It is easy for one to be critical of another. We often assign motive or blame for words spoken or actions taken. We easily see the shortfalls of someone else and point out all their weaknesses. The trouble is that we almost always tend to minimize our own faults while exalting those of others. Jesus warned against this very action in Matthew 7:1-5.
A vital point of understanding in this context is to recognize that Jesus did not condemn criticism and judgment of every kind. Verse five indicates that casting the mote out of a brother’s eye is an acceptable action once one deals with the beam in his own. At times it is necessary to judge the conduct of a brother. How else could we fulfill the injunction of Jas 5:19-20?
What Jesus condemned is the censorious attitude of the constant fault finder. The one who unfairly casts sentence on another. The Jews struggled with this, and the Pharisees in particular (Rom. 2:1-4; Matt. 23). The problem with this attitude is that it ignores the command to judge righteously (John 7:24)–that is, to use the righteous standard of God’s Word to make a determination of right and wrong– and it neglects the golden rule (Matt. 7:12) by placing a standard upon someone else that we fail to apply to ourselves.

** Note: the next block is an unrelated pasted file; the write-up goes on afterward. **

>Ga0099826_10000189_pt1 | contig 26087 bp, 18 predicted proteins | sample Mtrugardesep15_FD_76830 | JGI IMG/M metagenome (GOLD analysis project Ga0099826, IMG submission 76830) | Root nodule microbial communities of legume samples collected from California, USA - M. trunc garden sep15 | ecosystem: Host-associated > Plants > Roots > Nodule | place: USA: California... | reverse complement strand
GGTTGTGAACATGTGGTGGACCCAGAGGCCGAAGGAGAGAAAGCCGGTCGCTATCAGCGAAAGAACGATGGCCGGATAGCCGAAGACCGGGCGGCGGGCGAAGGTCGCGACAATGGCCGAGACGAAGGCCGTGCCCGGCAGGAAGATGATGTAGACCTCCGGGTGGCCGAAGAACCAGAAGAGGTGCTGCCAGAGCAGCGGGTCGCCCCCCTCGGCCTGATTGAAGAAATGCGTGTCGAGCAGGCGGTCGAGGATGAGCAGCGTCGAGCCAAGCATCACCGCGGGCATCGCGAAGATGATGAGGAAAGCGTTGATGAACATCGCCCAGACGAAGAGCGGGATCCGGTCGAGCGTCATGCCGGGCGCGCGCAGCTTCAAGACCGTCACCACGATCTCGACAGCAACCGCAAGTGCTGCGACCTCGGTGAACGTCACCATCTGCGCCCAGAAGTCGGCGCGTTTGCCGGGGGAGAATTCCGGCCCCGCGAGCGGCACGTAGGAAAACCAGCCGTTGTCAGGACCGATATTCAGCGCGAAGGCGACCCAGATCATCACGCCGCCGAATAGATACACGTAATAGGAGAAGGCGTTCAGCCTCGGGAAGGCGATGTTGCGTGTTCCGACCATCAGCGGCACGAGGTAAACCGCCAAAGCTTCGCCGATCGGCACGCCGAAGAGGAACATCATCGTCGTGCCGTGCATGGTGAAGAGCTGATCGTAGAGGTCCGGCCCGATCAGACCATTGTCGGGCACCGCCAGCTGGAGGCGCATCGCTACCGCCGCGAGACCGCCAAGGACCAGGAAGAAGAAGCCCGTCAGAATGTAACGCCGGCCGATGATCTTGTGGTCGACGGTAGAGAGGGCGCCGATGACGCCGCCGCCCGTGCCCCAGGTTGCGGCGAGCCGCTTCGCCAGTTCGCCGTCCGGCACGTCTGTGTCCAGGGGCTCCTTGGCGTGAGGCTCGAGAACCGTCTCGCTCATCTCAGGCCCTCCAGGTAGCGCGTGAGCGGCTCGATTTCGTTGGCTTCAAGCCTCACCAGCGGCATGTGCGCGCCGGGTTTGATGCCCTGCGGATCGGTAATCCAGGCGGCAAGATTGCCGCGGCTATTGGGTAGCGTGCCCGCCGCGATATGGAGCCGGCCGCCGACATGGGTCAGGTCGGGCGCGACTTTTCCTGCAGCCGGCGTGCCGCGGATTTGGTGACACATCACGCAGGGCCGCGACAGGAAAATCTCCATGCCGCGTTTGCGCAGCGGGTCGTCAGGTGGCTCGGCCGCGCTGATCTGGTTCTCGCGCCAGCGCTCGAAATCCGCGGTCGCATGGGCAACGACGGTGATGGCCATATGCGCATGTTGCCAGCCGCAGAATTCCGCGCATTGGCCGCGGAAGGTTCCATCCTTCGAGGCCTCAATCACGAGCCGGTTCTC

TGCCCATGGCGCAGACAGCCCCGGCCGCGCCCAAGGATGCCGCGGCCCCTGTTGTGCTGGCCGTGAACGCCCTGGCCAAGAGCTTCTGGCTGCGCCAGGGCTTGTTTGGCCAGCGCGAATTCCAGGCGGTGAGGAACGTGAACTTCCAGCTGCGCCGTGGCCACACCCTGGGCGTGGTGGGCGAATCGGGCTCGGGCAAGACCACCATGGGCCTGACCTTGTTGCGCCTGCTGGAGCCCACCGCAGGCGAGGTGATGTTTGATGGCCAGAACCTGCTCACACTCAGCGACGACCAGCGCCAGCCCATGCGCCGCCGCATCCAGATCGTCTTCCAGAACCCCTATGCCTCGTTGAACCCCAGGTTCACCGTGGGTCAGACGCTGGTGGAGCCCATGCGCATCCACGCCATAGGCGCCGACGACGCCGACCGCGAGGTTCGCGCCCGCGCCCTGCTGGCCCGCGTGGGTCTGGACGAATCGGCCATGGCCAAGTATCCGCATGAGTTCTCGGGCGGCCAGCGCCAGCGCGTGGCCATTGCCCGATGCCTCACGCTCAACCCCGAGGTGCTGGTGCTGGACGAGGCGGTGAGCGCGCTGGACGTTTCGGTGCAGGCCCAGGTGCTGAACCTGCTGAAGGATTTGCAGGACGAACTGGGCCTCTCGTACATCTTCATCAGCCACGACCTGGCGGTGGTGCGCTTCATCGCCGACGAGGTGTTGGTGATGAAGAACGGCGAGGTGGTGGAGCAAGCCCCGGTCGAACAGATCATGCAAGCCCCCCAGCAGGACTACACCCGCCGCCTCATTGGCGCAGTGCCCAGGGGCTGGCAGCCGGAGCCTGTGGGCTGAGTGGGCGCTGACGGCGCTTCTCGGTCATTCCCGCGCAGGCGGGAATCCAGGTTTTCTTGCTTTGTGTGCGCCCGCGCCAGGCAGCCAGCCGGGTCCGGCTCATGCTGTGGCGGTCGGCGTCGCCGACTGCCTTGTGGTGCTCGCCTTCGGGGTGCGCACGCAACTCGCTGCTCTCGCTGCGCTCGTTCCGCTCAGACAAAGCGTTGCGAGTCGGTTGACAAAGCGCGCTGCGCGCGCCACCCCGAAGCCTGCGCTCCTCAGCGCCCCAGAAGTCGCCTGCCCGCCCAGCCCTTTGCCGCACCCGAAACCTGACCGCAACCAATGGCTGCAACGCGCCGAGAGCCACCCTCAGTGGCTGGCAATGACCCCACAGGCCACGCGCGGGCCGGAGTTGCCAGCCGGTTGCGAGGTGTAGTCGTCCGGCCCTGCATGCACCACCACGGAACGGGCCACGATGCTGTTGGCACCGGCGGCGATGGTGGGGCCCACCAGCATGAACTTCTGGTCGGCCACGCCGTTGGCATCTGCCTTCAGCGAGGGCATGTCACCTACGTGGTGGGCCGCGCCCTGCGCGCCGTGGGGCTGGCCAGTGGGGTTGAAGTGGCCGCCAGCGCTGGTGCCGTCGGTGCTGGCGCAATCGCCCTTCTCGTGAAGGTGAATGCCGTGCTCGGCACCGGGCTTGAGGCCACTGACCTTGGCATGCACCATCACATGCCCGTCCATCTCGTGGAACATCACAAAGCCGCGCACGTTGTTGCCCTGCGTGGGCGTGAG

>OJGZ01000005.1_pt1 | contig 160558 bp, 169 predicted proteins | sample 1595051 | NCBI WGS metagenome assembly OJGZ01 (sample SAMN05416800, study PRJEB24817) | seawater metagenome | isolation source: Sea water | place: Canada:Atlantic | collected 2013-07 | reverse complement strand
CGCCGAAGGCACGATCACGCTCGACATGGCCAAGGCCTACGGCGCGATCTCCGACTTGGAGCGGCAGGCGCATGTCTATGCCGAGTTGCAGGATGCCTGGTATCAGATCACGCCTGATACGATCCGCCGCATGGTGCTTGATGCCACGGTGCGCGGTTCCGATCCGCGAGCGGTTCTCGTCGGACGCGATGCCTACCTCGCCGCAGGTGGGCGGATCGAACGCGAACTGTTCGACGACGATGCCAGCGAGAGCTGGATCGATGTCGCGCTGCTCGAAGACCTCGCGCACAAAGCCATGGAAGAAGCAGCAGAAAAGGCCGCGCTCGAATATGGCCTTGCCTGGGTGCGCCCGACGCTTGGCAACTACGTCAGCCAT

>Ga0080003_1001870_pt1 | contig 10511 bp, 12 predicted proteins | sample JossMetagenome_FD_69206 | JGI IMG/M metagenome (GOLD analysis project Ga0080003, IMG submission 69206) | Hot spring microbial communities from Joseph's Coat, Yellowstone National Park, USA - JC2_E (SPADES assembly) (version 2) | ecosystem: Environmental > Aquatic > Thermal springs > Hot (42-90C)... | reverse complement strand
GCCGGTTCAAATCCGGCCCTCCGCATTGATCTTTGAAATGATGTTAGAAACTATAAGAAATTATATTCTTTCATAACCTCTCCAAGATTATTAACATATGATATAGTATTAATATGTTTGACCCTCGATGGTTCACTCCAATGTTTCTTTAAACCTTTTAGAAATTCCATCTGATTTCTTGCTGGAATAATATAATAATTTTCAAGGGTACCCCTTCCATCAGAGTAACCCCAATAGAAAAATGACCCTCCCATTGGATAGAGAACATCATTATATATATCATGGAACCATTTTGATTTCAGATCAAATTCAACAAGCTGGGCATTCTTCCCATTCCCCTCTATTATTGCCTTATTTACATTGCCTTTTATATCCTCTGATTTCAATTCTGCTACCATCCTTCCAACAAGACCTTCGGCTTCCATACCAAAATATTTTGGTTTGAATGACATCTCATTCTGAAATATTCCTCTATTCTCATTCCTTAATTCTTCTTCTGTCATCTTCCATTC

Instead of placing our brother’s actions under a microscope, we ought to place our own. Paul wrote, “Examine yourselves, whether ye be in the faith; prove your own selves. Know ye not your own selves, how that Jesus Christ is in you, except ye be reprobates” (2 Cor. 13:5). It has been said that everyone is a critic. Perhaps that is true. Perhaps, to an extent, that is needed. But our criticism should begin with ourselves. By looking into the mirror of God’s Word and allowing it to show us for who we really are so that we may make the proper adjustments. Remember, “For with what judgment ye judge, ye shall be judged: and with what measure ye mete, it shall be measured to you again” (Matt. 7:2).